Many times it is desirable to cock the hammer by hand instead of by the trigger, and in my previous application I made provision for so doing by an engagement of a shoulder on the lever with a corresponding shoulder on the trigger; but I find it desirable to make a more positive engagement between the lever and the trigger when cocking by hand. To that end I construct the lever with a shoulder, b, upon its under side, near the forward end, and with a second shoulder, d, in rear of the shoulder b, and I construct the trigger with corresponding shoulders, e and f, so that as the hammer is turned backward, as from the position seen in Fig. 2, the first shoulder, b, engages the shoulder e, and then as the rear movement is continued the shoulder d engages the shoulder f, while the shoulder b may escape from the shoulder e. Thus the second shoulder takes a strong bearing upon the trigger, and makes a firm connection between the hammer and trigger in the action of cocking by hand. The forward end or nose, g, of the lever is turned downward to engage the shoulder P on the trigger, as shown, and so that in cocking by the trigger the pull is made upon the trigger through the nose g. When the hammer is cocked by hand, as indicated in broken lines, Fig. 2, the full-cock notch h engages the nose of the sear, as indicated in broken lines, Fig. 2. The trigger at that time is thrown to its extreme rear position, as also seen in Fig. 2, preparatory to discharge. If in this condition (seen in broken lines, Fig. 2) the auxiliary trigger be pulled, the sear is turned from its engagement with the hammer, and the hammer flies forward, drawing the lever L backward, while the trigger is still held by the finger, and into the position seen in Fig. 1. Then when the finger is released the trigger moves forward, leaving the sear free, and, rising, the nose of the sear engages a shoulder, i, on the lever L below its fulcrum or pivot M, and this engagement is made before the nose g of the lever can pass over the shoulder P on the trigger, and as seen in Fig. 1. Then as the trigger continues its forward movement, the shoulder P escapes from the nose g of the lever, thereby permitting the forward end of the lever to turn downward under the action of the mainspring, as indicated in broken lines, Fig. 1. In thus turning the lever L its shoulder i acts upon the nose of the sear as a fixed fulcrum; hence as the lever turns upon that fulcrum (which is below the pivot M, between the hammer and lever) it necessarily follows that the pivot M will be drawn forward, as indicated in broken lines, Fig. 1, and such forward movement of the pivot turns the hammer backward, as also indicated in broken lines, Fig. 1, and thus gives to the hammer, under the action of the mainspring, a retreating movement sufficiently far to take it from possible contact with the firing-pin. The same action occurs whether the hammer be cocked by hand or by the trigger. The hammer can only rest upon the firing pin so long as the trigger be held in its rear position. When the trigger is free, it is thrown forward, so that the nose of the lever L can escape over the shoulder P, and necessarily produce the retreating movement of the hammer.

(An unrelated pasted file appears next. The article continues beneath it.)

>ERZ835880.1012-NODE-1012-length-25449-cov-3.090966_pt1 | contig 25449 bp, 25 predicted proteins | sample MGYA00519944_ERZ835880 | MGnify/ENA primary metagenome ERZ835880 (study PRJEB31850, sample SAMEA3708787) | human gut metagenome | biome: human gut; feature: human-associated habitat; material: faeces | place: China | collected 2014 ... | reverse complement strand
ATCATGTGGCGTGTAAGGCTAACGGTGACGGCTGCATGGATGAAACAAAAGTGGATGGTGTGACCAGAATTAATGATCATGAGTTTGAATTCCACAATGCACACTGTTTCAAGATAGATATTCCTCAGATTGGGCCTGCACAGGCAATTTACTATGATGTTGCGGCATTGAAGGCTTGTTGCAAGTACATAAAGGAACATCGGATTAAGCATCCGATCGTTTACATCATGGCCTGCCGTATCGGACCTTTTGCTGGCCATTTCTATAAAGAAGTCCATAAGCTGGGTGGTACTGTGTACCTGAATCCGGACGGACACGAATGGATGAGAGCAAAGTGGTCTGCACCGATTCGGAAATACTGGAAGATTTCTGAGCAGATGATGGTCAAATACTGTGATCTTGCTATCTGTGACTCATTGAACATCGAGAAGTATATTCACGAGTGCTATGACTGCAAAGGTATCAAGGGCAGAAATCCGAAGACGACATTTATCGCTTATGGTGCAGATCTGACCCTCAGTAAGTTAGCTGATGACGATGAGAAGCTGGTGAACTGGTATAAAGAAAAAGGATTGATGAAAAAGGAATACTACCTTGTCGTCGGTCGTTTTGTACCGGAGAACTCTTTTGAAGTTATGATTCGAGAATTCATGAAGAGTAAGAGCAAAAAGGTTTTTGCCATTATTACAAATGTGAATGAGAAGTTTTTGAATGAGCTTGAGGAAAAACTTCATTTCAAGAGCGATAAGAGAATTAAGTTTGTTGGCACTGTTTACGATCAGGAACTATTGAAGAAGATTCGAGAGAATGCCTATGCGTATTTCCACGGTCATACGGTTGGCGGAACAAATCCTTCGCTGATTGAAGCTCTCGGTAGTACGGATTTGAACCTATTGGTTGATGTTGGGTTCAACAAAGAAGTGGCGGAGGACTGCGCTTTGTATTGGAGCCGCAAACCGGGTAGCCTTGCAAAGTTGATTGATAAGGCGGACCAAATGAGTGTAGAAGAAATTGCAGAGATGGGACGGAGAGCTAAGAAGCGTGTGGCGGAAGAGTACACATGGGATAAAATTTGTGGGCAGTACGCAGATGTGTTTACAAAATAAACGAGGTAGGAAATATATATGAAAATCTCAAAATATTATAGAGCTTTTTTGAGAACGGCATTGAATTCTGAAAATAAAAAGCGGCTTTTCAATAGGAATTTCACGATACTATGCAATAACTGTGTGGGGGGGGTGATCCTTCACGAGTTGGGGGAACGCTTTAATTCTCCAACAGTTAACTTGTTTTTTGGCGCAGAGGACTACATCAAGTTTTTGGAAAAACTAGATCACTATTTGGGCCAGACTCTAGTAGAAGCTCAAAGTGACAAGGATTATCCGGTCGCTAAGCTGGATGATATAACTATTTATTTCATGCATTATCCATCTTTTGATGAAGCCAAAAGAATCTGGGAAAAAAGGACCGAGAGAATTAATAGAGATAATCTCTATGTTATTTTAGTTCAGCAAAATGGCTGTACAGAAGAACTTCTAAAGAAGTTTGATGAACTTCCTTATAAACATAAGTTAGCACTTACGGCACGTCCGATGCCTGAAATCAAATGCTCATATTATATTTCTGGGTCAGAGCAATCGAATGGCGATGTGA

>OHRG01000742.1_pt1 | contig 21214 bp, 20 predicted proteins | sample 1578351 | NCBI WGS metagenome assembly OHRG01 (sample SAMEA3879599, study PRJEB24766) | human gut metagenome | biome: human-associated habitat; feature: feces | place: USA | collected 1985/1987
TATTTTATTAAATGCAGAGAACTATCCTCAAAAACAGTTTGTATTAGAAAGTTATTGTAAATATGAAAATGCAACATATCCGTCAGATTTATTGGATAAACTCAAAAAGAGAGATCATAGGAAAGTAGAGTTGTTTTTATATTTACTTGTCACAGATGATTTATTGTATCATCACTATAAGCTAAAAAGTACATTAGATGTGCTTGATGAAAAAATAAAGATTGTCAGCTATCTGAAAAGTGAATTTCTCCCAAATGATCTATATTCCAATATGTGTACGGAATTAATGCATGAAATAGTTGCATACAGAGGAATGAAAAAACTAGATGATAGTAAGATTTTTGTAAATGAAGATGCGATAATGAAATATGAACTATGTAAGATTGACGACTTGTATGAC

I am aware that the cylinder has been held in place by a shoulder formed on the latch which is hinged to the arm above the cylinder, said latch being adapted to engage the handle portion of the frame; but in such construction the cylinder is released every time the latch is raised to disengage the barrel portion of the frame from the handle portion, in which case the cylinder is liable to slip from its position and interfere with the proper working of the arm. I therefore do not wish to be understood as claiming, broadly, a shoulder adapted to be brought into or removed from the rear face of the cylinder, the essential feature of my invention being the pin transversely through the arm above the cylinder adapted to be rotated, and constructed with a recess to form a shoulder, which said shoulder, under the rotation of the pin, may be brought against the rear face of the cylinder to serve as a stop, or upon a return of the pin the shoulder will be taken from its bearing against the cylinder, the recess then permitting the removal of the cylinder and the said pin independent of the securing device between the two parts of the frame.